Aside from the graphical facelift, the gameplay in Nidhogg II still feels like the original: easy to pick up and play, but precise and technical as you get more familiar with it. The new graphics and background make the combat feel more frenetic, as there’s so many on-screen distractions now that it can make it more difficult to stay focused on the fight. But mechanically, the heart of the Nidhogg is unchanged — although perhaps slightly improved with some new mechanics.
Basic movement options have been tweaked — you can now run and slide into your opponent to surprise and disarm them. The ledge grasping-climbing mechanics are more forgiving. The jump and divekick are a little more floaty, making them easier to control but easier to dodge as well.
The way weapons are handled in Nidhogg II is the biggest change to gameplay. There are now four different weapons: the rapier, the broadsword, the dagger, and the bow. Arcade mode introduces them to you gradually as you progress, but versus modes let you use all (or none) of them immediately, cycling through in that order as you get killed and respawn. Each has different properties that require you to adjust your gameplay to attack and defend with them.
The rapier is the same as the sword from the original game, and is the “default” weapon. It has three guard/thrust heights, and can be thrown. The broadsword is slower, and is swung in an upward/downward arc. It has only two guard heights, making it tricky to defend lighter weapons with it — but it crushes opponents, always disarming or smashing them on contact. The dagger is similar to the rapier in controls, but is very quick with short range.
The bow is the most interesting new addition — I didn’t like it at first (and the CPU can be wicked with it) but I came to appreciate it after more practice. It can’t guard (unless your loosed arrow intercepts an attack), and is very vulnerable at close range, but your arrows provide unlimited ranged attacks, at two heights. You need to press the attack button to nock your arrow, and release to fire. But arrows can be deflected back at you by your opponent’s attacks — even other arrows! Throwing the bow is also non-lethal, working as a melee attack on contact.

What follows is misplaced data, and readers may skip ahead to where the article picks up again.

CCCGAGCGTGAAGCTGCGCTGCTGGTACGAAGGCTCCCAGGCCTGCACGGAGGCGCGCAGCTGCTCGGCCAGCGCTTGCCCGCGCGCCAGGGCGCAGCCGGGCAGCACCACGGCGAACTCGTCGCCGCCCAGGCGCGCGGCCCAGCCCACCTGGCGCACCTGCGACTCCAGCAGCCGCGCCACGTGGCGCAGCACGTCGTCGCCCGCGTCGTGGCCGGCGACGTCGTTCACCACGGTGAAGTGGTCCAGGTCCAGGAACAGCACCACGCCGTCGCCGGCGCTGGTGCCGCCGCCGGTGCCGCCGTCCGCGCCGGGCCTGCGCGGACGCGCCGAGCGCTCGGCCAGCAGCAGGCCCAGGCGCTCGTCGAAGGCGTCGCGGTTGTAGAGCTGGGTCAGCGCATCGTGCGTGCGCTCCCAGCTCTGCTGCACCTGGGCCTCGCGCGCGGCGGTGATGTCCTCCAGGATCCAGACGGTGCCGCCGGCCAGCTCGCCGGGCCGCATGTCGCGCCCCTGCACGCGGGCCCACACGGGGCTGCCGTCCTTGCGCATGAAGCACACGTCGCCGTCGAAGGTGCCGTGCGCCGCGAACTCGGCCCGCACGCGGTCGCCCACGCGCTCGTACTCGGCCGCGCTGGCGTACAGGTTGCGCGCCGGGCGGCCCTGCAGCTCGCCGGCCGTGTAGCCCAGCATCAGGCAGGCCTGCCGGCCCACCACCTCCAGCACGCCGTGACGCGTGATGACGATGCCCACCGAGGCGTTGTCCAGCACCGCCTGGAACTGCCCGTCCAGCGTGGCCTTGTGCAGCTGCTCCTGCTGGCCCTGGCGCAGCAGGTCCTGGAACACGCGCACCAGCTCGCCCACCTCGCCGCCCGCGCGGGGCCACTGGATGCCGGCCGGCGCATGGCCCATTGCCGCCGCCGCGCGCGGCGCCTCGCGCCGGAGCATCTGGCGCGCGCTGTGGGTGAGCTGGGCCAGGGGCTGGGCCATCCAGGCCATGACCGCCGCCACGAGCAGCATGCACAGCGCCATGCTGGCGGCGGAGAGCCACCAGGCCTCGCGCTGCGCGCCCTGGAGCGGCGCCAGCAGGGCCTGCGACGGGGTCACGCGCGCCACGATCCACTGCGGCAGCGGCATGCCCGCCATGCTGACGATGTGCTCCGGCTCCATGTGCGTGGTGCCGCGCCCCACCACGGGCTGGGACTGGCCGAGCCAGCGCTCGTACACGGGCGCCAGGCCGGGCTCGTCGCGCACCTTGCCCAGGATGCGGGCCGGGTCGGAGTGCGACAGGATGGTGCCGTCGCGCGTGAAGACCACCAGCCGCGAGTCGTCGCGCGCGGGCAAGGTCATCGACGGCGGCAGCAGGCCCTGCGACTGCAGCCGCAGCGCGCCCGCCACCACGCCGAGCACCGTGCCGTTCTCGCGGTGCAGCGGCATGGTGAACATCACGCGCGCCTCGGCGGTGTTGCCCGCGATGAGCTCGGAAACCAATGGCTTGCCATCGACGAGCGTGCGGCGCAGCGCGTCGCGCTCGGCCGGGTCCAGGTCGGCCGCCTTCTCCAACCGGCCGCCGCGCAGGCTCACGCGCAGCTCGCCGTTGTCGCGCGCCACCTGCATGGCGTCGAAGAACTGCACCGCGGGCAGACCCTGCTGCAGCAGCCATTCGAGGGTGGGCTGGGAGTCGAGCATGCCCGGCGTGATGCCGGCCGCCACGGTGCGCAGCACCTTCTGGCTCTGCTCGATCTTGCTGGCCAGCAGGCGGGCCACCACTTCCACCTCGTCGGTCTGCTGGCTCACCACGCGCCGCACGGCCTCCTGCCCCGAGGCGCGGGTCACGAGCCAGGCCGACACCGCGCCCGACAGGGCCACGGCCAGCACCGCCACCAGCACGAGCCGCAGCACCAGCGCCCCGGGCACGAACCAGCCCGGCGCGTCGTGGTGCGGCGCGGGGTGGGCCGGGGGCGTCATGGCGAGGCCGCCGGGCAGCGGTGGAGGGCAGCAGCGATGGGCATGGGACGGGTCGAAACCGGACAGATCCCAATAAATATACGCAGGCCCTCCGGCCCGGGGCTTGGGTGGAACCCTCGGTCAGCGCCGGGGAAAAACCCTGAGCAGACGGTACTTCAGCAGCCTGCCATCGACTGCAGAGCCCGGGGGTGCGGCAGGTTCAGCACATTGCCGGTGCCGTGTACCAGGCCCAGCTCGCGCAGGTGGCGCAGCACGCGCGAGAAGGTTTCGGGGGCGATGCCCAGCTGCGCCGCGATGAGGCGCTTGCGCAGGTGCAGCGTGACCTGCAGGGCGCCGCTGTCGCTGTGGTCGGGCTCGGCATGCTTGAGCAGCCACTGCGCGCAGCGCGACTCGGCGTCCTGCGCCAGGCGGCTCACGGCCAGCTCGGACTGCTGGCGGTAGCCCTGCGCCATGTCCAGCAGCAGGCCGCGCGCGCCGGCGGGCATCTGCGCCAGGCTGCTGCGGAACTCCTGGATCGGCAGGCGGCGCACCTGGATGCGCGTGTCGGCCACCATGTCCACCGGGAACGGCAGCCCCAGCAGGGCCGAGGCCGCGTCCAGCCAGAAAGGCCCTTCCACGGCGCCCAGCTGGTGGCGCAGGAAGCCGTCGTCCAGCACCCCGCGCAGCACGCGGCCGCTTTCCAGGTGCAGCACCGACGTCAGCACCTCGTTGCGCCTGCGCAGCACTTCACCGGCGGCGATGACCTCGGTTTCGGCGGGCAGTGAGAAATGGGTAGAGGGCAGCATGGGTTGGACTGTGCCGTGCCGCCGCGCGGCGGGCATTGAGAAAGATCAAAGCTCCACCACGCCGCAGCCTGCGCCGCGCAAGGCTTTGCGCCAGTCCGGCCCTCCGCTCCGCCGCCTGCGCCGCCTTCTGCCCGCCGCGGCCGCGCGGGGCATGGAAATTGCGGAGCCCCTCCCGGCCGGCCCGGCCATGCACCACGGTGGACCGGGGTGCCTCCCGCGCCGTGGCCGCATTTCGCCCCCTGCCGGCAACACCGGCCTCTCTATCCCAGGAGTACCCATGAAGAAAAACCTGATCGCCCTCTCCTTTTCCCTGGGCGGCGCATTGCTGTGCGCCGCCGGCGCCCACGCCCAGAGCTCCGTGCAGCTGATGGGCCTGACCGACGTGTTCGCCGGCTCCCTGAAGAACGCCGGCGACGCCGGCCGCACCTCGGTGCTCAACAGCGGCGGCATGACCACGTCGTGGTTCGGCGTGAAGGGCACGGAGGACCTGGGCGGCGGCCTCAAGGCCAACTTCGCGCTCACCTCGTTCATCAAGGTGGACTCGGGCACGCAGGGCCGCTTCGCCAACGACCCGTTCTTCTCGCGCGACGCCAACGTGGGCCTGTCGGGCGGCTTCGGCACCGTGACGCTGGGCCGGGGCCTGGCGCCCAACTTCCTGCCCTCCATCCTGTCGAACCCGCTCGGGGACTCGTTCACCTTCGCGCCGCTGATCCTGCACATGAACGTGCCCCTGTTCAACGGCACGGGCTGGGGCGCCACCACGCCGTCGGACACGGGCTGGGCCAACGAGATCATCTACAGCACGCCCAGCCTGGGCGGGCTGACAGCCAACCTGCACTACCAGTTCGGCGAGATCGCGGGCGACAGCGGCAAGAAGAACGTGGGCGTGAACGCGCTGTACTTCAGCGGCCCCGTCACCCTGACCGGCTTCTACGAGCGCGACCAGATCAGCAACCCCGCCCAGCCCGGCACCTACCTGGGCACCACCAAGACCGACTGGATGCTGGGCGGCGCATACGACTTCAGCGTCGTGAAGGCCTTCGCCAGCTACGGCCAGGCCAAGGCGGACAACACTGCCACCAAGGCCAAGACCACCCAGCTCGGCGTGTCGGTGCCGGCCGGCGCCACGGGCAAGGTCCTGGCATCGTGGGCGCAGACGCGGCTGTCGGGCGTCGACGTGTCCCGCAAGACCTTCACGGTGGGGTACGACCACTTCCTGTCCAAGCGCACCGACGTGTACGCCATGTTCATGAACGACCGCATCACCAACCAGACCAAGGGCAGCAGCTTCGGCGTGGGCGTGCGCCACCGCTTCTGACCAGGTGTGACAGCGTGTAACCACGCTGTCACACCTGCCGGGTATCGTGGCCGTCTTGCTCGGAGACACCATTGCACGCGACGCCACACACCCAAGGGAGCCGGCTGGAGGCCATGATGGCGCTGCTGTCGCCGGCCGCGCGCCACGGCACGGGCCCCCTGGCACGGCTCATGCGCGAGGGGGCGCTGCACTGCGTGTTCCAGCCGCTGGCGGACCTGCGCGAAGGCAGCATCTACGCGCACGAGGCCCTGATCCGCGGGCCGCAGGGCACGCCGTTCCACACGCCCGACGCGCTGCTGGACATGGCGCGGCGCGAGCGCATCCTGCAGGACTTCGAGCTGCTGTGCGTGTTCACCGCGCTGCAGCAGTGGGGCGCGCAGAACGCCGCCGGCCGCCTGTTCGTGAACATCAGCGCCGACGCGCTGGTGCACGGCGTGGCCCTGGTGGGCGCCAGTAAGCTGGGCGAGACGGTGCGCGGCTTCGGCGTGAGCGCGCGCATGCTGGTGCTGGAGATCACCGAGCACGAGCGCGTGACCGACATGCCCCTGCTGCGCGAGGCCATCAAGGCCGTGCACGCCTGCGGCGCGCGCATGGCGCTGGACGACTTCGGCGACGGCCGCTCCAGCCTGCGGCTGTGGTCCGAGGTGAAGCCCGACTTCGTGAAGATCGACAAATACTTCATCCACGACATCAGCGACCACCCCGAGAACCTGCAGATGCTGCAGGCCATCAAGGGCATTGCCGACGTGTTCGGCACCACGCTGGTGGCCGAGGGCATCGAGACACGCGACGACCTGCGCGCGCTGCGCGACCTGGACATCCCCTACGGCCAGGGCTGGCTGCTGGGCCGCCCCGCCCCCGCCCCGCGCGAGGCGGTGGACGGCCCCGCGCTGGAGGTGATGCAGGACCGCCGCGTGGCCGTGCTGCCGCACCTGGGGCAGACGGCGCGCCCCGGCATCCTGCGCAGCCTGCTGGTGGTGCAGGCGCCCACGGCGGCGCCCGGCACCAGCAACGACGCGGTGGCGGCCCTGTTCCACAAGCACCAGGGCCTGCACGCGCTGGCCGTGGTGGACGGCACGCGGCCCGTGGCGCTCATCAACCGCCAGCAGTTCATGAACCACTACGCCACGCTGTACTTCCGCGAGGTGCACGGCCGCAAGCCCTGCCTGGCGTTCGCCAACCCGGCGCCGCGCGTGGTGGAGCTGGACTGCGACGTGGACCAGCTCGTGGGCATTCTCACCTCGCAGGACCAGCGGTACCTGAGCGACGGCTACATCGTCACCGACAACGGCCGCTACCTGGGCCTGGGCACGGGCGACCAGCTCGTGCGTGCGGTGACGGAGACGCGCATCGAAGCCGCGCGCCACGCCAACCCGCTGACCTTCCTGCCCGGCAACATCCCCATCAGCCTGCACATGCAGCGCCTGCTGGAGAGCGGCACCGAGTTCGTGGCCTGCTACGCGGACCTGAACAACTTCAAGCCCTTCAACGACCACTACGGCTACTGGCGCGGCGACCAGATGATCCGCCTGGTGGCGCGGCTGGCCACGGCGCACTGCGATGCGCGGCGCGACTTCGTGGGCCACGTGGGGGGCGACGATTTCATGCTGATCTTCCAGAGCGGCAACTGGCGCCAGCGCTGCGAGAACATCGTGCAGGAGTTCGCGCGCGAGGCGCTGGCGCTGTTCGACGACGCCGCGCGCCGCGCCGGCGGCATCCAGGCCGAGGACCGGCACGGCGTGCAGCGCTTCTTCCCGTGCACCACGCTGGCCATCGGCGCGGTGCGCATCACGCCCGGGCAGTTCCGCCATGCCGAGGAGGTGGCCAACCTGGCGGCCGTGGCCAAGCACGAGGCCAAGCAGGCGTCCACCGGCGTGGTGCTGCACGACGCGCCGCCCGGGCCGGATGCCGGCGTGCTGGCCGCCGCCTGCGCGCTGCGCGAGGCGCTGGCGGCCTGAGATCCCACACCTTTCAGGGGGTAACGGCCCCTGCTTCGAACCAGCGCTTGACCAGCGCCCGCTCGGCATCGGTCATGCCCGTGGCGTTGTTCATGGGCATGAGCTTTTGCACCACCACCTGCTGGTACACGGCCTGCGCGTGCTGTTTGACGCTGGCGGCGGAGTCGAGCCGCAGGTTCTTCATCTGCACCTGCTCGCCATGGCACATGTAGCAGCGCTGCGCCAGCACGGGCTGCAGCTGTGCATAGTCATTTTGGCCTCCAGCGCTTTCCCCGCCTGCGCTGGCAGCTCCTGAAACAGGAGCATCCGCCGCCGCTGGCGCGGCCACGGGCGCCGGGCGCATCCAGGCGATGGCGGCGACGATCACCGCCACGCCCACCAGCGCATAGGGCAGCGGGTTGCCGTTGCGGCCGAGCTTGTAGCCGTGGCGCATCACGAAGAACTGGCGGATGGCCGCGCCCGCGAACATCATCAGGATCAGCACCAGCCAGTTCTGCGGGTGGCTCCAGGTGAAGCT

On losing your weapon, you have to rely on unarmed combat techniques until you can retrieve one (dropped weapons remained on the stage to be picked up at will by either player, one of the interesting back-and-forth aspects of Nidhogg‘s gameplay!) or die and respawn. All melee attacks cause a disarm effect if they hit in Nidhogg II; and the arrival of new weapons comes with weapon “continuity” between screens. In the original, even if you lost your sword, it would return when you ran forward to your next screen. Now, you keep whatever weapon you’re carrying — and if you have none, you don’t get a new one automatically. All melee attacks have also been changed from the original game; rather than desperate punches and a neck-break if you manage to knock down the opponent, all fighters in Nidhogg II have become Taekwondo experts. Melee attacks are now a flurry of super-fast kicks, and they will knock weapons right out of your opponent’s grasp at certain heights. Score a knockdown, and you’ll be stomping your opponent into a fine pulp.